The very nature of managed care health insurance plans increases the likelihood of a legitimate health insurance claim being denied. Bear in mind that managed care (health maintenance organizations, or HMOs, and preferred provider organziations, or PPOs) exist for the purpose of controlling costs for the health insurance company. Many health care procedures, surgeries, durable medical equipment and drugs, particularly the more expensive ones, require prior authorization from the health insurance plan before the plan will pay. Claims are reviewed to determine “medical necessity” of the claim. Health care services or products deemed “not medically necessary” will almost certainly be denied for payment by the health insurance plan.
Health insurance companies do make mistakes, however, and it’s certainly possible that a covered expense will be denied. What recourse does the health plan member have when one disagrees with the decision of the health plan? Here are some steps to take in dealing with a denial of payment.
1. Review the explanation of benefits (EOB) sent to you from the health insurance company. The EOB should state what services or goods were billed and briefly why benefits were denied.
2. Review your particular health insurance policy. What benefits does the health insurance policy state for the particular service or product? Should the claim be covered according to the policy?
3. Does the health plan have special criteria to be met in order for an particular expense to qualify as “medically necessary” and be considered a covered expense? For example, many managed care plans will cover drugs on their formulary. Other, nonformularly drugs may not be covered at all, or may be covered only if the formulary drugs have been tried and failed. An expensive MRI procedure may only be covered if certain symptoms are present. Check your policy to determine whether the expense qualifies as “medically necessary” by the health insurance company. Your health care provider must submit sufficient documentation to the health insurance plan to justify the need for the expense.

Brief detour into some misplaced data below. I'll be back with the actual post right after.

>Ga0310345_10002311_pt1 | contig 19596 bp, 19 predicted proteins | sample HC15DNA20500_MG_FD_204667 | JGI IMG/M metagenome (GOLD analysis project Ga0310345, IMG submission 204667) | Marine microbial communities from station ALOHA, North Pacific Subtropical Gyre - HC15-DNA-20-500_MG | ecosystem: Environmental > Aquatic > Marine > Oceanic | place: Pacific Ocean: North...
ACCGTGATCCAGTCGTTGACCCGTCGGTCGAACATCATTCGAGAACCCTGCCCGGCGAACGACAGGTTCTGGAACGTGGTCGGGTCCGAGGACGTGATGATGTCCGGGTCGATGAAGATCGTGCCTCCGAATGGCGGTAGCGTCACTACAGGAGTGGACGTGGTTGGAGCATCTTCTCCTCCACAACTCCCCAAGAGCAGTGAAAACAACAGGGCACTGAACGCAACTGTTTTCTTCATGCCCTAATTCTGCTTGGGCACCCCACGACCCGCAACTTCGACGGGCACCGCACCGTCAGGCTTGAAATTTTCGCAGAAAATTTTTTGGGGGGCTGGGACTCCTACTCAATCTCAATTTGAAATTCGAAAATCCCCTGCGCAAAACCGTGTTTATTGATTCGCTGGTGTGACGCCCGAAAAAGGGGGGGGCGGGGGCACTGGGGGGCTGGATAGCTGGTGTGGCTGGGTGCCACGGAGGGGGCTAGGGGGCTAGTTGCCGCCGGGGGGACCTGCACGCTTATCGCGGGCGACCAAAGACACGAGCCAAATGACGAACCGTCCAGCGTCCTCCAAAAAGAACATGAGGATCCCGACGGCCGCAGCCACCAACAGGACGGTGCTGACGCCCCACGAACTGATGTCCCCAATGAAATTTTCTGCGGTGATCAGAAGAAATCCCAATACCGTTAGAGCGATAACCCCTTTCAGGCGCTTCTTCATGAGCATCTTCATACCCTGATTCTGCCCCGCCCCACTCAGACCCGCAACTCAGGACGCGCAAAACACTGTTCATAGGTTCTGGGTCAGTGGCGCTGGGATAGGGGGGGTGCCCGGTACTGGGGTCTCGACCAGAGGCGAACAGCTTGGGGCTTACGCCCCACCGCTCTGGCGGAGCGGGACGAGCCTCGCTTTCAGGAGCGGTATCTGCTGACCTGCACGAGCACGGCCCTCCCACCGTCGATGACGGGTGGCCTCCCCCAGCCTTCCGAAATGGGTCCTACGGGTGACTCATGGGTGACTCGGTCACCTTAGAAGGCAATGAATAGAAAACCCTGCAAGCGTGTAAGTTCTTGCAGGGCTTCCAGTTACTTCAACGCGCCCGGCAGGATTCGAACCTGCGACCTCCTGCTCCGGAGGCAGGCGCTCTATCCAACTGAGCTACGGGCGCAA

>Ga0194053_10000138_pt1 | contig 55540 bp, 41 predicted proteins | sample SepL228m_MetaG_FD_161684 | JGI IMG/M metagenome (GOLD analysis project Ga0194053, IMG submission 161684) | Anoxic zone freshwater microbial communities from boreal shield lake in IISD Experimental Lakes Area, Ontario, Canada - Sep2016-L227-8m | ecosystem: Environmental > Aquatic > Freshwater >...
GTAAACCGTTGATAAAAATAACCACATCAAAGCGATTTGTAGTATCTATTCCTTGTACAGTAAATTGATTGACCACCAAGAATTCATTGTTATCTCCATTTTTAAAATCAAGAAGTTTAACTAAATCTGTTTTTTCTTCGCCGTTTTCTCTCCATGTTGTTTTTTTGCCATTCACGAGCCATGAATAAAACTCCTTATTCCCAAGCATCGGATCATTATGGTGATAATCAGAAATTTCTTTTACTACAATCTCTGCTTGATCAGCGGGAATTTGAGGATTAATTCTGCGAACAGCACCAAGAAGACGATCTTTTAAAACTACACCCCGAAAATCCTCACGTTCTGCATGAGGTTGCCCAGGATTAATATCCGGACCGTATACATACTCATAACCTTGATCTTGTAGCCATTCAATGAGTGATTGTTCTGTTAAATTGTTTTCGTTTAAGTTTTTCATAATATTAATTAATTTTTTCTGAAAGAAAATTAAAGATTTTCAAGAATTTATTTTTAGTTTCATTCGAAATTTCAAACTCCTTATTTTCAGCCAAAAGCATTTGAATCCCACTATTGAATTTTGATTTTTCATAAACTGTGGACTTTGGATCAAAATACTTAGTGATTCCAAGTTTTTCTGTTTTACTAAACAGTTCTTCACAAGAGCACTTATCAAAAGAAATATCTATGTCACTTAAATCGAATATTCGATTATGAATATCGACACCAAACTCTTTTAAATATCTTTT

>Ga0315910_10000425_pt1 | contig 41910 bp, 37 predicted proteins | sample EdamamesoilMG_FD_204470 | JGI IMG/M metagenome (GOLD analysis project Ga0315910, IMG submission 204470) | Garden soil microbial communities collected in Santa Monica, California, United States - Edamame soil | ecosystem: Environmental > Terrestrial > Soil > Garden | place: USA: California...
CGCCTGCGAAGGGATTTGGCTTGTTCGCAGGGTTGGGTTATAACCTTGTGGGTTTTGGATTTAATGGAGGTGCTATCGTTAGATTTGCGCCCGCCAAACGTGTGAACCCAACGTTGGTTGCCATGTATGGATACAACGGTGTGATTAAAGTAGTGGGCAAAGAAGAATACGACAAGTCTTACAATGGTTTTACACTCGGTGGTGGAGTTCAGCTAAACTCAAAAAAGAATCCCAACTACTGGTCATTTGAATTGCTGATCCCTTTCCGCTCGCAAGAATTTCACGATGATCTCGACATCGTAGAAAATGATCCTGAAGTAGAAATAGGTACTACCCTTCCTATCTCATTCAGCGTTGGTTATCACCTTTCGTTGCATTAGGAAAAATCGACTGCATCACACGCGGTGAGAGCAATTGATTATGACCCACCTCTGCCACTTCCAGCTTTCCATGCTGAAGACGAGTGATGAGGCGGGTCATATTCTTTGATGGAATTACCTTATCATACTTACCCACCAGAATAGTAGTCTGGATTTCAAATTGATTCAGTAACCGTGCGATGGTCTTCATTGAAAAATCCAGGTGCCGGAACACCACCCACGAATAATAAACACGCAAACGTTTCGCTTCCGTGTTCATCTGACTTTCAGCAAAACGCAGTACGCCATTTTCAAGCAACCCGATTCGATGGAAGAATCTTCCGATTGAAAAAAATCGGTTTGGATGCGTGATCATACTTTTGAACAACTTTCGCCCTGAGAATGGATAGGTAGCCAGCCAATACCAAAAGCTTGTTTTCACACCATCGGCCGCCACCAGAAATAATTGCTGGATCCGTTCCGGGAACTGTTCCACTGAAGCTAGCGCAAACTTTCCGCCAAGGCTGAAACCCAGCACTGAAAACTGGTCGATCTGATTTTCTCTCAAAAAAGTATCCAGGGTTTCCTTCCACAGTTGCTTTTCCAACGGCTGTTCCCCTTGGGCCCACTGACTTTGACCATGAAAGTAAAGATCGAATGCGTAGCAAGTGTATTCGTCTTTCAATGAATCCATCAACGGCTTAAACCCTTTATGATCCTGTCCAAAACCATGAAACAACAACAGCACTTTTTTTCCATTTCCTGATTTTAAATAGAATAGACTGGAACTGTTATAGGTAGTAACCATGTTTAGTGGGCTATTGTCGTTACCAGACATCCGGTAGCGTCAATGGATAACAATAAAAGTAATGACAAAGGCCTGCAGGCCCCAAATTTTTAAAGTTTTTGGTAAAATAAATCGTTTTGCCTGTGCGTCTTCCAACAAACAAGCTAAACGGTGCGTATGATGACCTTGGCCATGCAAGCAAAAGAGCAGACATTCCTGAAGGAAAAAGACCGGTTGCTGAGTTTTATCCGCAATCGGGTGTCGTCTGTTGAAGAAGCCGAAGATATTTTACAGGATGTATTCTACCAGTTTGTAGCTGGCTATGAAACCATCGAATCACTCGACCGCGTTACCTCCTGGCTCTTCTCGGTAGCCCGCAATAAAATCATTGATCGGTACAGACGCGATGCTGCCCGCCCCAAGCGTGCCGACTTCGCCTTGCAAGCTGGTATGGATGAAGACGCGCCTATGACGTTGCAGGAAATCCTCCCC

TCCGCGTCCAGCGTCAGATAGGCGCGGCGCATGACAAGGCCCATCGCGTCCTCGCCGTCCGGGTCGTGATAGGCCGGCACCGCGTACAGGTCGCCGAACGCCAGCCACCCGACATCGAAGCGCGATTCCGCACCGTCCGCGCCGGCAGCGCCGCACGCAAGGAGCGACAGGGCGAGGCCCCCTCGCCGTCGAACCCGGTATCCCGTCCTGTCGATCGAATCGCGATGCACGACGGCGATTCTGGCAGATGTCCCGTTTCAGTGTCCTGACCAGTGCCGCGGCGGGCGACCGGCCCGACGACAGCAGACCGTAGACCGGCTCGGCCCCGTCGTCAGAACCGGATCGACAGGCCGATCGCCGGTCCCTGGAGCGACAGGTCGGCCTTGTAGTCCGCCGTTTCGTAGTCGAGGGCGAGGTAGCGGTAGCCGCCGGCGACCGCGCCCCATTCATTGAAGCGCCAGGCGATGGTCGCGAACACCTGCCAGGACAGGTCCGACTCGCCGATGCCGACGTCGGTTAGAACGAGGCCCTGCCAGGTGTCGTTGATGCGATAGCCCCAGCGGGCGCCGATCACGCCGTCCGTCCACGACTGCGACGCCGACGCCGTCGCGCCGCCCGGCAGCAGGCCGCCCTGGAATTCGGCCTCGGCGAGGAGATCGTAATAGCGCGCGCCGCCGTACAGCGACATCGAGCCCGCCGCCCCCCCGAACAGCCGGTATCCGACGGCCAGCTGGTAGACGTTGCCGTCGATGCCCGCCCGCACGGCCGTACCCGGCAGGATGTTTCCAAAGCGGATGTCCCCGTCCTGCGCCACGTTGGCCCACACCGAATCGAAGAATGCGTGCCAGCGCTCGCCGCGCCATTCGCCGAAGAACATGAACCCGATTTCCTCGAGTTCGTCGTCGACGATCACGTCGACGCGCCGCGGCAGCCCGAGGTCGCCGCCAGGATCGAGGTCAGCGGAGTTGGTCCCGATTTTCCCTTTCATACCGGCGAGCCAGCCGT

4. Is the health care provider “in-network” (contracted) with your health insurance plan? If not, does your managed care plan cover “out-of-network” (non-contracted) providers? Most HMO plans do not cover “out-of-network” providers; many PPOs will pay for services by “out-of-network” providers, but usually at at lower rate than paid to “in-network” providers.
If, after reviewing the health insurance policy and the EOB, you feel that the claim should have been a covered benefit by the insurance company, you should first request in writing that the insurance company provide you with the information that they used to base their denial of benefits. The health insurance company is required to provide you with this information on request. Review this information carefully. Many times the health insurance company was not provided with appropriate or sufficient documentation from the provider to justify the claim. If this is the case, contact the provider and request that they submit more medical records that support the claim for benefits. It may also be helpful for the provider to write a letter to support the claim in addition to the medical records. Your claim may be resolved in this manner.
All health insurance companies have a process in place by which plan members can appeal the decisions of the health insurance company. If providing further documentation does not resolve the dispute, then an appeal must be filed with the health insurance plan. Your provider may help you with this, and they may not. Read the member handbook and/or policy and follow the procedure for appealing the denial of the claim. Be prepared to submit more documentation to support your appeal. Keeping a record of all interactions with the insurance company is vital. Record all phone conversations and include the name of the person you spoke with, a brief summary of the conversation, and the date and time. File all correspondence sent and received, and have it readily accessible.
Bottom line is that health insurance plans are “for-profit” entities; in business to make money. They look for reasons not to pay. Indeed, their goal is to not pay, increasing their profits and keeping costs down for the members. It’s up to you to ensure that legitimate claims for covered benefits are paid.